We examine the effect of Amnesty Plus on dynamic cartel formation in a multimarket setting. The Amnesty Plus program has been adopted as part of the US Corporate Leniency Policy in 1999 and is now vigorously advertised as one of the most compelling tools in generating successful cartel investigations. Amnesty Plus is aimed at attracting amnesty applications by encouraging firms, convicted in one market, to report their collusive agreements in other markets. We show that Amnesty Plus has two opposite effects on firms' ability and incentives to collude which are both increasing in the fine reduction granted. First, Amnesty Plus can reduce the deterrence of cartel activities by making it easier for firms to sustain multimarket collusion through strategies involving self-reporting after a first cartel detection. Second, it can reduce the expected duration of cartels or delay their formation by increasing firms' incentives to self-report after a first cartel detection.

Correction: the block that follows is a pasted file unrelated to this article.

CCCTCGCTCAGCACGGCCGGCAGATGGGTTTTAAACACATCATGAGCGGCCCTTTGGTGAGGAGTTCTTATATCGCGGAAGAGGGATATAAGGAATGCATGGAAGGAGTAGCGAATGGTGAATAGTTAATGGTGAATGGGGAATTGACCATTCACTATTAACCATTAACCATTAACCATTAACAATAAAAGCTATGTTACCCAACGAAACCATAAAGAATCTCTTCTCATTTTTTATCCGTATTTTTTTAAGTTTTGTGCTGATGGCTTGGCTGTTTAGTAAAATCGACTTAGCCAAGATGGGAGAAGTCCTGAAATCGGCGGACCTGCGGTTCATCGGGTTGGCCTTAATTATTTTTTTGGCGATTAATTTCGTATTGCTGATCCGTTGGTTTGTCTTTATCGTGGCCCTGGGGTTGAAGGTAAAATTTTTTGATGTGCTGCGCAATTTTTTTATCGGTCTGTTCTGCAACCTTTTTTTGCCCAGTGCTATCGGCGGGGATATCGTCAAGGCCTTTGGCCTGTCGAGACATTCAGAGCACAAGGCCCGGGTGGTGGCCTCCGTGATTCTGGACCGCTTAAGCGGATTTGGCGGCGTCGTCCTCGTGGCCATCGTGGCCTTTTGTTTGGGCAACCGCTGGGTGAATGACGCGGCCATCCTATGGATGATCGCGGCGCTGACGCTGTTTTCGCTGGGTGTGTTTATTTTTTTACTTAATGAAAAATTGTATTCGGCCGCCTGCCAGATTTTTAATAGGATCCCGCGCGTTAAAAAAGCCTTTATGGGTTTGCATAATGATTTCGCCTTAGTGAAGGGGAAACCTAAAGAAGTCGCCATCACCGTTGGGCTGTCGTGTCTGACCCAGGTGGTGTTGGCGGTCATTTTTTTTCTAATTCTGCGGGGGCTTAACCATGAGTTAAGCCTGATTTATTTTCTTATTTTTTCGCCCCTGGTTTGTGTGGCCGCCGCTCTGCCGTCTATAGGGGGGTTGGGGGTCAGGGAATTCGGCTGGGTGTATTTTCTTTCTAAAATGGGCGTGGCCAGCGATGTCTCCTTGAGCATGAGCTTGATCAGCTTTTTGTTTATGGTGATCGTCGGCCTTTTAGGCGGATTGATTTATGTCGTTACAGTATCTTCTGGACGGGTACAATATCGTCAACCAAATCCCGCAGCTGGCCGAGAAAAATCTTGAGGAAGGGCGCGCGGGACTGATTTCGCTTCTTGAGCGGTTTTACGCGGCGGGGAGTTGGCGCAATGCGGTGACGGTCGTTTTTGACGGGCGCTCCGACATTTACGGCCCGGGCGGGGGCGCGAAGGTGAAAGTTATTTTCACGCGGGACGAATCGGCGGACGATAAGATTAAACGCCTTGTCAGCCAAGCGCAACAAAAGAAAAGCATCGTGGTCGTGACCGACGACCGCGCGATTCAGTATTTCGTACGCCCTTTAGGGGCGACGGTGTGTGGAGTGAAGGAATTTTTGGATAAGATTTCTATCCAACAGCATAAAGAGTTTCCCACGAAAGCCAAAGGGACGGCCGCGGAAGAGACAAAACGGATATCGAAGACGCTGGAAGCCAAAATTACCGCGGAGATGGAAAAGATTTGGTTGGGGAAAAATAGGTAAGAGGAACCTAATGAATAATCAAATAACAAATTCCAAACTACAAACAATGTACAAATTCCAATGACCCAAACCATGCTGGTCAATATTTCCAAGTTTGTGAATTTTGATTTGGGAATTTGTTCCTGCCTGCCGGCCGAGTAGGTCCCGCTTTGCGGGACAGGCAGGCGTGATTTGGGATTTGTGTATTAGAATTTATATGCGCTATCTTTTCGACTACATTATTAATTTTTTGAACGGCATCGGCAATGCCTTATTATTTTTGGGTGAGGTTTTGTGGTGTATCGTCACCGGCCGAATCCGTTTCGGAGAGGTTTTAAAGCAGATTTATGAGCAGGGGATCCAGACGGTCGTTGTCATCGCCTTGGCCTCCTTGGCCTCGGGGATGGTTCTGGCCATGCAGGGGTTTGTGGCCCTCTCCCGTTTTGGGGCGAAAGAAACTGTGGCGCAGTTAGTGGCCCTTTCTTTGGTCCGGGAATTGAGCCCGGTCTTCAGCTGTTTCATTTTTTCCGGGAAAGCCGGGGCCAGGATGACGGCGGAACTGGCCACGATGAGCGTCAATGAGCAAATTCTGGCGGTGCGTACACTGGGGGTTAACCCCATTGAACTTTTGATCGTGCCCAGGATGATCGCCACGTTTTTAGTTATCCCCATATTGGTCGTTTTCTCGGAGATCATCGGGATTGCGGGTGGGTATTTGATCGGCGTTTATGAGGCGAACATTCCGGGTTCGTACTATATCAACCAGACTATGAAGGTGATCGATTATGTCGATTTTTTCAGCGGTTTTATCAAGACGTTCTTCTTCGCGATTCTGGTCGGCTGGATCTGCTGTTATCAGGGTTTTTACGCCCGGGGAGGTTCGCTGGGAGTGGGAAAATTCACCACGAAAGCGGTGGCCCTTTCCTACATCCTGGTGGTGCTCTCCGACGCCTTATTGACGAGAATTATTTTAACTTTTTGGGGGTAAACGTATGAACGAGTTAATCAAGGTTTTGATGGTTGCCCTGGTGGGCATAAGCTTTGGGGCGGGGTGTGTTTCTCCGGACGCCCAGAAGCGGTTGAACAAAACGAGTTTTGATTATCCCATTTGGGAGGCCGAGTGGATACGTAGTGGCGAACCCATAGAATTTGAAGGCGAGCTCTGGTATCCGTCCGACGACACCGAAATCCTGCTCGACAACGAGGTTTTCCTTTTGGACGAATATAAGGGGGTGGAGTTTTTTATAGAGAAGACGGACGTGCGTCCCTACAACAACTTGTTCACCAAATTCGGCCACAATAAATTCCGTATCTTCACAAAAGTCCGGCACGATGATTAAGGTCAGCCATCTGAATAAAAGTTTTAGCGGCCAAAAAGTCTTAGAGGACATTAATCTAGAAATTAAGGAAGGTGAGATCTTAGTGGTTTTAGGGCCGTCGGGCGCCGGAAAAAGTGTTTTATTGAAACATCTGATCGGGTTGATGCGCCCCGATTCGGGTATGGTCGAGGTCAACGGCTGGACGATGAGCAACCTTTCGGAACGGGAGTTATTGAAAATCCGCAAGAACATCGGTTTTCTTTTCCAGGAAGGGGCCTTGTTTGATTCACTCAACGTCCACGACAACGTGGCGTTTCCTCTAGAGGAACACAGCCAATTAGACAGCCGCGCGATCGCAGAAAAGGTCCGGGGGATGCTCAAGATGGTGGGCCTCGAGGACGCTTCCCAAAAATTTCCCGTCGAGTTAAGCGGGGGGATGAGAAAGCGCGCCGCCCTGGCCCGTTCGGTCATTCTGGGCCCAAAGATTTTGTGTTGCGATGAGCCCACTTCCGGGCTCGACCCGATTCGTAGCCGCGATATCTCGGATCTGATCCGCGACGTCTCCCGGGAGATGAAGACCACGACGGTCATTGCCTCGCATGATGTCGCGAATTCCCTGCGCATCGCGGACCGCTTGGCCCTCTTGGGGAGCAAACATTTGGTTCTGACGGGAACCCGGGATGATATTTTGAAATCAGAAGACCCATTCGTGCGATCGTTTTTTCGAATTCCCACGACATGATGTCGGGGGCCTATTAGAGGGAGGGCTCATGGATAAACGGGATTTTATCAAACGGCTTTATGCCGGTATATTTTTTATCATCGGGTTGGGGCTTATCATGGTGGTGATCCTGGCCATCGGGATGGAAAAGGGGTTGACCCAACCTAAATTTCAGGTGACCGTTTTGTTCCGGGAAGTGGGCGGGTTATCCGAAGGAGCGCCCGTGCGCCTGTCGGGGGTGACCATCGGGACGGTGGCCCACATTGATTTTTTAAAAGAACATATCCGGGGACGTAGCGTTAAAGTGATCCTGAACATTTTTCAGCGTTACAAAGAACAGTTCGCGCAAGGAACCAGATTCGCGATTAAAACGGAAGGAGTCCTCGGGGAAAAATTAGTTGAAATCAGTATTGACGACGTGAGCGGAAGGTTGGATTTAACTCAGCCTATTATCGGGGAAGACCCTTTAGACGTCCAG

International Journal of Industrial Organization, vol. 30, n. 6, November 2012, pp. 624–640